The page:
Doctors Health Press Memory Health Information Center

As you grow older, the ability to remember something — perhaps a small detail, perhaps someone’s name, perhaps where you parked the car — starts to dim. Your memory just ain’t what it used to be. This course of aging is well known, but a new health breakthrough may have uncovered why it has to be this way. It’s all about “new” information.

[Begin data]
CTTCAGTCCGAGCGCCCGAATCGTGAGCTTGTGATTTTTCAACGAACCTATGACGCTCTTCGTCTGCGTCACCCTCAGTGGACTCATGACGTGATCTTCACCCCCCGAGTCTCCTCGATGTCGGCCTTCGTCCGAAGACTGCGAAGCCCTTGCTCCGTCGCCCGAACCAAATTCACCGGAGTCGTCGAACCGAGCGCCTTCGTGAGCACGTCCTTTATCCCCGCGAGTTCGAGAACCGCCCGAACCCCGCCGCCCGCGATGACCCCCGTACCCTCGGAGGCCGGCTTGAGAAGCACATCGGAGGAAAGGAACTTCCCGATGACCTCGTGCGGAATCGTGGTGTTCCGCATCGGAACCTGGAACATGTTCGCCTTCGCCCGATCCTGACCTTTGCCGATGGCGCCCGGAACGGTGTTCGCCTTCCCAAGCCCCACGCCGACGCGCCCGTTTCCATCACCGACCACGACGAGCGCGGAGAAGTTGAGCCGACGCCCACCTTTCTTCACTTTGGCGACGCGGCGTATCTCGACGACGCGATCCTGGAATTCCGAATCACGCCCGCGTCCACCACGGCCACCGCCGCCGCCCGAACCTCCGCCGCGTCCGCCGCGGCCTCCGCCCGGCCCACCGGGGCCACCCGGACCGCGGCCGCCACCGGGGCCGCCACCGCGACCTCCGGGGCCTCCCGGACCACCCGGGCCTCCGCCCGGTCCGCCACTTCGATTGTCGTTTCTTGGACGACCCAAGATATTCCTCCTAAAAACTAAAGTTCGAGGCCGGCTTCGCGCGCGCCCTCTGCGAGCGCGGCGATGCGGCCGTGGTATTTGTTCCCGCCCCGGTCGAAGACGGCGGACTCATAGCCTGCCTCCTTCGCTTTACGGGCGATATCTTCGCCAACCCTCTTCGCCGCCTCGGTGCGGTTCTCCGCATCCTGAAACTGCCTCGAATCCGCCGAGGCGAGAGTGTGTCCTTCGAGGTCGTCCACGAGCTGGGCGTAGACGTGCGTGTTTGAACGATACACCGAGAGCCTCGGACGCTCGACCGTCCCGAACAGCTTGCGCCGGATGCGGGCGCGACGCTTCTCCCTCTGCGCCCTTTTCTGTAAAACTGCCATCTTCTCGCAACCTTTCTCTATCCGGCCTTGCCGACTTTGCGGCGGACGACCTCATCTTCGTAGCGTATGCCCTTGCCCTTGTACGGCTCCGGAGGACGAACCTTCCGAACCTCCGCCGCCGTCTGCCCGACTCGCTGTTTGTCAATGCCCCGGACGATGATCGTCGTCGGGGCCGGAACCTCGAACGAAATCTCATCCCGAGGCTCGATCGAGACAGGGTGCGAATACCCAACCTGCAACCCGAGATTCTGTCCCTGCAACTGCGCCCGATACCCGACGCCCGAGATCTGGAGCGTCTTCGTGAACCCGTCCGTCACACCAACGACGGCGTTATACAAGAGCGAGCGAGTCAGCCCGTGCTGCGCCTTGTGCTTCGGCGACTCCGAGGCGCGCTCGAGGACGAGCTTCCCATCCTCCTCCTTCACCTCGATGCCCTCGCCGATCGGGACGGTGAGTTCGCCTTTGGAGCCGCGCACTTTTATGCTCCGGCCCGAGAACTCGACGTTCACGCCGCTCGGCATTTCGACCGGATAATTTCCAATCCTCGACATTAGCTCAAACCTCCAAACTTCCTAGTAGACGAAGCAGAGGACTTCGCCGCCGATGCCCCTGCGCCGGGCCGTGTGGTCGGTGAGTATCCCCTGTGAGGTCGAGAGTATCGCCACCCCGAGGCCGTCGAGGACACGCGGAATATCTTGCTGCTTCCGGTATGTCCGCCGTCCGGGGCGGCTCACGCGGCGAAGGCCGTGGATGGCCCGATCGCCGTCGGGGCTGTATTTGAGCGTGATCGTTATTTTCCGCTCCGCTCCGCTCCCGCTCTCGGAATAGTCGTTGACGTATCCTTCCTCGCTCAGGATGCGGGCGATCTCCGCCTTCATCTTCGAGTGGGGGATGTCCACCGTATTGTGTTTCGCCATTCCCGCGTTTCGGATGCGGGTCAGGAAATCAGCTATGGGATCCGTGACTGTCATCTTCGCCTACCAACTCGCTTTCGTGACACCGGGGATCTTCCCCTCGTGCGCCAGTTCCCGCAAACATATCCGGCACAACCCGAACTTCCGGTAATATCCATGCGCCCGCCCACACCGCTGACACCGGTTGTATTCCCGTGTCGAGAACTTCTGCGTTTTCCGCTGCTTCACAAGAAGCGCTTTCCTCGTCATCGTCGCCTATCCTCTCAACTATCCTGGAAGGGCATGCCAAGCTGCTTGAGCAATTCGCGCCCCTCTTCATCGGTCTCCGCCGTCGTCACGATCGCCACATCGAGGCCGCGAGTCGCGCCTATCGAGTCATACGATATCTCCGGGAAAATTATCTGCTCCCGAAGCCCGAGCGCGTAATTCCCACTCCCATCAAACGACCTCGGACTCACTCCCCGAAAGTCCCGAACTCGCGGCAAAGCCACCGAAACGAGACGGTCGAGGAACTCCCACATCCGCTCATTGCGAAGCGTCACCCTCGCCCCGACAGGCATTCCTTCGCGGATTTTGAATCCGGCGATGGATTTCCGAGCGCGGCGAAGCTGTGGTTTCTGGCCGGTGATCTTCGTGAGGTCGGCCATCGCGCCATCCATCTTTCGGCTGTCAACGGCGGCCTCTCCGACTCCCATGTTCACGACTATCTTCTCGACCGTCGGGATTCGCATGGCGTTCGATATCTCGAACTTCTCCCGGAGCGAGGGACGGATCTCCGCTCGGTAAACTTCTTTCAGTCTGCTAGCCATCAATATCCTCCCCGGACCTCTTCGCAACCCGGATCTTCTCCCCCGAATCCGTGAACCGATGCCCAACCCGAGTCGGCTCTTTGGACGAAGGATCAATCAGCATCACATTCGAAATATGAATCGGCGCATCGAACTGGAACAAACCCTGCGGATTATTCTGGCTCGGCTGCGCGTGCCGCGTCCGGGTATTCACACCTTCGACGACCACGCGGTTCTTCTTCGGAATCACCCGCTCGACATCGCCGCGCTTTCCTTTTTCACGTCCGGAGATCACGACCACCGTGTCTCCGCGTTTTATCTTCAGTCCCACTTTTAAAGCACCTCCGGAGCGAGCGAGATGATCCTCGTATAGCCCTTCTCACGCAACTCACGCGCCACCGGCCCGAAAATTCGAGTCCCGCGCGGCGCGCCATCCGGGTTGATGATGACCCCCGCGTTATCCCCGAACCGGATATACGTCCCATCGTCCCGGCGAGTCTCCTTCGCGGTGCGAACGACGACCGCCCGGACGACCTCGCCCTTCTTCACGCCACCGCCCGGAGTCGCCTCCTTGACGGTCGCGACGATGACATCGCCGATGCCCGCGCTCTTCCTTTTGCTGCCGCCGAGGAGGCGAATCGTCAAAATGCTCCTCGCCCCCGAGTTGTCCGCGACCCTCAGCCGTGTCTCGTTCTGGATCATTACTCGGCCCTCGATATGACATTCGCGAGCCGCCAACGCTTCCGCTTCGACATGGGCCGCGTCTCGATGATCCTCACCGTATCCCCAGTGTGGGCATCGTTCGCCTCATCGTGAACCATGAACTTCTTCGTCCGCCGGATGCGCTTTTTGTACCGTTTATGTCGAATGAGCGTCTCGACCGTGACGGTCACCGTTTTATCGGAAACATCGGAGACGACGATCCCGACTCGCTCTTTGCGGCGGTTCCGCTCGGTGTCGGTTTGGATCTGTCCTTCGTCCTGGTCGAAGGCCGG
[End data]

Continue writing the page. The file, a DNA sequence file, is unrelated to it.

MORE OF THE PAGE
Our aging brains are unable to process information as “new,” because the pathways leading to the “hippocampus” become degraded over time. The hippocampus is where the brain stores memories. As a result, our brains cannot accurately “file” new information. Confusion results.

This is what researchers found using brain imaging techniques to see what happens with age. There is a reduced ability of that hippocampus to do its job. And older memories can interfere with new ones much more so than for younger people. It also helps explain why reminiscing is common — because older memories are easier to recall than what happened last week.